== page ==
I’m using a microwave to age high-alcohol drinks. Could I use this technique on wines too?

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Dear Dr. Vinny,

I’m using microwave for aging high-alcohol drinks. Could I use this technique on wines too, or will I destroy the "structure"?

—Henk, Holland

Dear Henk,

Just when I thought I’d heard it all, I looked this up, and it does appear that some people are “nuclear aging” their hooch by putting it in a microwave, often with wood chips or vanilla beans, as a way to flash-infuse flavors to mimic the taste of barrel-aged bourbon or whisky.

I would not recommend this with wine. Wine's barrel aging is complete by the time it is bottled, and the aging process that happens in the bottle is very different (and slower!). There’s a lot of science that I won’t bore either of us with, but over time, as wine ages, the phenolic compounds—originally found in the skins, seeds and stems of the grapes—link together or polymerize. When this happens, they drop out of suspension and become sediment, and that’s what causes a wine’s color to fade and turn brown. This is also what causes fruit-forward and fresh wines to transform into quieter wines with more spice and earth notes and other secondary flavors. This takes years, and heat doesn’t speed the process up. Rather, it changes the direction of the evolution: Wines that have been exposed to heat taste "cooked," with fresh fruit flavors transformed into stewed or baked notes. In fact, I get a lot of questions from readers concerned that their wines are ruined when they are exposed to heat, and for good reason.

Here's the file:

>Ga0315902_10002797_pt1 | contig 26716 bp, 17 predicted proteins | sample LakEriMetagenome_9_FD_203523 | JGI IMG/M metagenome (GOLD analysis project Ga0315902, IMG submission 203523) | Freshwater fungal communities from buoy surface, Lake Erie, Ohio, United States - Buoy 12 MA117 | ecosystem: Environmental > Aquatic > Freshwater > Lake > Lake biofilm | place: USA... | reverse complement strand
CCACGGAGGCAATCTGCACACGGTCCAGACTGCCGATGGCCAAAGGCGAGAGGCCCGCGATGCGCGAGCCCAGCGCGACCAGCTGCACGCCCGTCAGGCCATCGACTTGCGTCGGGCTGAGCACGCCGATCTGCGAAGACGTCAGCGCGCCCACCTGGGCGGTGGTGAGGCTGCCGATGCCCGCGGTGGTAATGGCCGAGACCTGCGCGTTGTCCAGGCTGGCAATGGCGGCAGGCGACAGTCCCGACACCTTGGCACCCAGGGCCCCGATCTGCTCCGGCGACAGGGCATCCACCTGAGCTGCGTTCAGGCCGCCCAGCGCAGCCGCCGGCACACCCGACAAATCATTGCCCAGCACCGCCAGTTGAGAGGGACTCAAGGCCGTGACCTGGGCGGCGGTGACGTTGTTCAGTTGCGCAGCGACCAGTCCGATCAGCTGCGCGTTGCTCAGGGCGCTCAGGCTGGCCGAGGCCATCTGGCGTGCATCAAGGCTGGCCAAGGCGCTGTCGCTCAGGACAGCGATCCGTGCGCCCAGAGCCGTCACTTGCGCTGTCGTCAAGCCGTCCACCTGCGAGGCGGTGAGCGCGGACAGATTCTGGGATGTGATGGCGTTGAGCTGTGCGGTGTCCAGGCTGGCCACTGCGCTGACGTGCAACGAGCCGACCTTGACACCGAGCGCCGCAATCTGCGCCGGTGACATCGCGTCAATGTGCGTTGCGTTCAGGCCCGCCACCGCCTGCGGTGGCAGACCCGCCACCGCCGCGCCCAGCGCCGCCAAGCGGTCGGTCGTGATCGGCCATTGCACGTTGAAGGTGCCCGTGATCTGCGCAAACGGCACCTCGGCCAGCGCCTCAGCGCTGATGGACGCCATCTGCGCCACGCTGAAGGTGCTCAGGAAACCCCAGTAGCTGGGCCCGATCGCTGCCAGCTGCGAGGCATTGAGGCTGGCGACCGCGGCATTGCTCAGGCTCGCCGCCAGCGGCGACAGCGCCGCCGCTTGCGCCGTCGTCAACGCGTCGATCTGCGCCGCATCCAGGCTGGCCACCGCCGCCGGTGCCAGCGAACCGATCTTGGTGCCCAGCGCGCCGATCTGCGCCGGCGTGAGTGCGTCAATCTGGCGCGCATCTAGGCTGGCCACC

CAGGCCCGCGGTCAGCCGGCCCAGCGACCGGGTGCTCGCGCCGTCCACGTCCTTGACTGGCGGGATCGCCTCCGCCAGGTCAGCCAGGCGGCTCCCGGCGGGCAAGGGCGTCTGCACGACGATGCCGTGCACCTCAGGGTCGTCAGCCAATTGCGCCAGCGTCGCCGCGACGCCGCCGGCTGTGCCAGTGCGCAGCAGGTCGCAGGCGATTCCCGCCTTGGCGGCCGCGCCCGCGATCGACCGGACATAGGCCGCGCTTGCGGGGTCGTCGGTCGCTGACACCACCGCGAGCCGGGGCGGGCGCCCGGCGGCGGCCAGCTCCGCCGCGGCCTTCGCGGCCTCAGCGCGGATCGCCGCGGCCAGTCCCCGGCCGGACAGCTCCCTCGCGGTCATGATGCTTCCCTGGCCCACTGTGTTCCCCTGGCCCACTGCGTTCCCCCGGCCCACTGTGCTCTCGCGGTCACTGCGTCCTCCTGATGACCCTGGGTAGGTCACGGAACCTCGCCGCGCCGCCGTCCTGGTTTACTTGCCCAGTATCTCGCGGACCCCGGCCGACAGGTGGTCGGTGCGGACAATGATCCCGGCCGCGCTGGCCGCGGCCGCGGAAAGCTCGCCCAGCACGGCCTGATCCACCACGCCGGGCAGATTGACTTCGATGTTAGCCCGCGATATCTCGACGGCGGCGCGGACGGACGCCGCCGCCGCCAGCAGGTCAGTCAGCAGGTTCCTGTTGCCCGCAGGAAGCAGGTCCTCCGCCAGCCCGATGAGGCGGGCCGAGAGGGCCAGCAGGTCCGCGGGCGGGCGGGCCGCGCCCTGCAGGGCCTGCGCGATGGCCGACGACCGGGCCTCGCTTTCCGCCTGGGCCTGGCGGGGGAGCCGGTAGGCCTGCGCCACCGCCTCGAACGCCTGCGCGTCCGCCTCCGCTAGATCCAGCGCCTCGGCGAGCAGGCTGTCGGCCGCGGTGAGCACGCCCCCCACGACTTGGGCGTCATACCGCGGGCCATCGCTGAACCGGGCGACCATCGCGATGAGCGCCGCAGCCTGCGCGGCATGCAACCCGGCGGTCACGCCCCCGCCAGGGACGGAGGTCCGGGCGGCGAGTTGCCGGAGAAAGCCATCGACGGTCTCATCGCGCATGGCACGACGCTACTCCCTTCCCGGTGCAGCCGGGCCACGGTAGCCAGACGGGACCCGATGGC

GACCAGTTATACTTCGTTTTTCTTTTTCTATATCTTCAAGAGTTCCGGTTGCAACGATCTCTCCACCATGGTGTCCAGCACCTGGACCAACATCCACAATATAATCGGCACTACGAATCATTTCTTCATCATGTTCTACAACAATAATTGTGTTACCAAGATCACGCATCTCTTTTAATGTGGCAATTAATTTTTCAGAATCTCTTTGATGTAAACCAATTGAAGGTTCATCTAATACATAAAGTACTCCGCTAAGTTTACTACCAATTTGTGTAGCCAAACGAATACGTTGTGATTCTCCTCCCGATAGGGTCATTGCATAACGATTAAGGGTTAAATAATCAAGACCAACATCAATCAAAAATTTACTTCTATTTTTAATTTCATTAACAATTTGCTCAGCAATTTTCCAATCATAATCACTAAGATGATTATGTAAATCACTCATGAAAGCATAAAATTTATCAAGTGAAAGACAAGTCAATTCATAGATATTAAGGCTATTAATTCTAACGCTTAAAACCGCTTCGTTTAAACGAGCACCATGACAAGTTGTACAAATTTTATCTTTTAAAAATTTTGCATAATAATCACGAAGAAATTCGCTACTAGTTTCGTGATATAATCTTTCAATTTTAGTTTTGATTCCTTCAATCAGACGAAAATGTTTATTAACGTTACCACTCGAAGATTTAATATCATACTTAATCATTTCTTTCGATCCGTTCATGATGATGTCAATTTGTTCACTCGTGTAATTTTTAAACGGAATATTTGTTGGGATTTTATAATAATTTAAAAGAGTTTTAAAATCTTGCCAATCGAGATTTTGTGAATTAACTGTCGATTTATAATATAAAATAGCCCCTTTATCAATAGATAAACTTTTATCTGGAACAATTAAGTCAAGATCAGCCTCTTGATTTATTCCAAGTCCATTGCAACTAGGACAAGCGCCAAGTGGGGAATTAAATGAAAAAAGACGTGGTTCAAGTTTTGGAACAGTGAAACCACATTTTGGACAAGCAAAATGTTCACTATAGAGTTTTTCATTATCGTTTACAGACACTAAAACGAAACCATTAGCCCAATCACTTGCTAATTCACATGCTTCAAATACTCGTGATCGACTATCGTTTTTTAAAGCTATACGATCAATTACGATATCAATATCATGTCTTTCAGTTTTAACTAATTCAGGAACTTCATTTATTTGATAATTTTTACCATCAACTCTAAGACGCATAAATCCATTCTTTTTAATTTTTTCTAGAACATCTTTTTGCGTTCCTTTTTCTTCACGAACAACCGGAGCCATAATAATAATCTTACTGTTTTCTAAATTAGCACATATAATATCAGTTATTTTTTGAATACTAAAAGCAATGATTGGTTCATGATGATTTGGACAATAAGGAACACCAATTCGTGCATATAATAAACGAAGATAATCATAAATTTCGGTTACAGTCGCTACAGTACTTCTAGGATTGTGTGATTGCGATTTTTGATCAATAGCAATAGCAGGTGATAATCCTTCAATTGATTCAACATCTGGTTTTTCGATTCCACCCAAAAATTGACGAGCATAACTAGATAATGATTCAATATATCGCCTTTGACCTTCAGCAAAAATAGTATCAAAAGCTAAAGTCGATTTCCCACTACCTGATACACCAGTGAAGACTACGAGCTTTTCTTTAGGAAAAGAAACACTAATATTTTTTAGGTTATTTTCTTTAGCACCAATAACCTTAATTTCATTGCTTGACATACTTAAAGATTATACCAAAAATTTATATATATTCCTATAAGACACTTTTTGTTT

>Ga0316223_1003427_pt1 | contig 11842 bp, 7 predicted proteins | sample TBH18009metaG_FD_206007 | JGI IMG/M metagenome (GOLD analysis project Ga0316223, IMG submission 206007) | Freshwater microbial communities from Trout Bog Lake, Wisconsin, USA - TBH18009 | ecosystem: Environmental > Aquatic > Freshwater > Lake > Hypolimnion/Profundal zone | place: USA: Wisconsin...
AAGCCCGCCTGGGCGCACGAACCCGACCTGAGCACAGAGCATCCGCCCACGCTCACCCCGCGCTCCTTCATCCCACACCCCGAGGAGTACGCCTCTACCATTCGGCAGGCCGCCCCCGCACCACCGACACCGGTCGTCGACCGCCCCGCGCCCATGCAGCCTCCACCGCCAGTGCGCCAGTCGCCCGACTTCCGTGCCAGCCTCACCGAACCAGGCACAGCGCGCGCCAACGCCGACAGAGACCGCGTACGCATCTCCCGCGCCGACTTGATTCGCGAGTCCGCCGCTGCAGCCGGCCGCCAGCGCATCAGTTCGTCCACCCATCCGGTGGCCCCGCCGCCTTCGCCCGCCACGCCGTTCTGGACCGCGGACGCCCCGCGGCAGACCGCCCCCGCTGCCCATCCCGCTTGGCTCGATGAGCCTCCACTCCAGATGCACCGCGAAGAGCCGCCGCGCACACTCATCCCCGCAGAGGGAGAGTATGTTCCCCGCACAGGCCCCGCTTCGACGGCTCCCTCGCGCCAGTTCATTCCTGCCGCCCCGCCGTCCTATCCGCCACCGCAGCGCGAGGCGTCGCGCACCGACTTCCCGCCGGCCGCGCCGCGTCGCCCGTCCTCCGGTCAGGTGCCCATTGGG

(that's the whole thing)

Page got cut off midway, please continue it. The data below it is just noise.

All that said, this isn’t the first time I’ve answered a question about microwaving wine. A few years ago, a reader asked about using a microwave as a tool to heat up wine, and we also covered an experiment about how microwaving grapes can lead to shorter fermentation times in winemaking.

—Dr. Vinny

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